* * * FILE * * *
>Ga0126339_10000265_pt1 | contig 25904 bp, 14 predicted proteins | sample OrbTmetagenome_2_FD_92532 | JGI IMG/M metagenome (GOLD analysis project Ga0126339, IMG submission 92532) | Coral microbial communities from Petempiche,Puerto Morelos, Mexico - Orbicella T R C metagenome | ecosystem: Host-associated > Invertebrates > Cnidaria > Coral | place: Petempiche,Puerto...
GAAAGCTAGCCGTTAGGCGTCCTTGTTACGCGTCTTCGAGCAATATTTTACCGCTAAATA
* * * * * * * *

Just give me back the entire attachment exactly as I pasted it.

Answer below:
>Ga0126339_10000265_pt1 | contig 25904 bp, 14 predicted proteins | sample OrbTmetagenome_2_FD_92532 | JGI IMG/M metagenome (GOLD analysis project Ga0126339, IMG submission 92532) | Coral microbial communities from Petempiche,Puerto Morelos, Mexico - Orbicella T R C metagenome | ecosystem: Host-associated > Invertebrates > Cnidaria > Coral | place: Petempiche,Puerto...
GAAAGCTAGCCGTTAGGCGTCCTTGTTACGCGTCTTCGAGCAATATTTTACCGCTAAATA